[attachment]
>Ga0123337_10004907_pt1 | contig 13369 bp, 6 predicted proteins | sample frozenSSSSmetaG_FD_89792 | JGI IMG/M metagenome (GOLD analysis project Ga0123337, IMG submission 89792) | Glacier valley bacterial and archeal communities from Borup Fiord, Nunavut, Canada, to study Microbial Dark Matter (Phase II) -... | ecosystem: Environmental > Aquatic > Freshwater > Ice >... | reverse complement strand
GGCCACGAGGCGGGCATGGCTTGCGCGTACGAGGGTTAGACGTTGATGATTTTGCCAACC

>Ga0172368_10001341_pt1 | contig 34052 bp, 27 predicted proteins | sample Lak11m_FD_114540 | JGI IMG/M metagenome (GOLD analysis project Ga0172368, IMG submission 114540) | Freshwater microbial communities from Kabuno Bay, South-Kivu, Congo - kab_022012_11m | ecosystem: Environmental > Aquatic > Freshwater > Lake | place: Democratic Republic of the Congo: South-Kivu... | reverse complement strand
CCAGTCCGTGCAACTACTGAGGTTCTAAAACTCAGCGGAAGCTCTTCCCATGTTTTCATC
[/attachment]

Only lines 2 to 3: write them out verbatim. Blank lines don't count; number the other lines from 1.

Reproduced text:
GGCCACGAGGCGGGCATGGCTTGCGCGTACGAGGGTTAGACGTTGATGATTTTGCCAACC

>Ga0172368_10001341_pt1 | contig 34052 bp, 27 predicted proteins | sample Lak11m_FD_114540 | JGI IMG/M metagenome (GOLD analysis project Ga0172368, IMG submission 114540) | Freshwater microbial communities from Kabuno Bay, South-Kivu, Congo - kab_022012_11m | ecosystem: Environmental > Aquatic > Freshwater > Lake | place: Democratic Republic of the Congo: South-Kivu... | reverse complement strand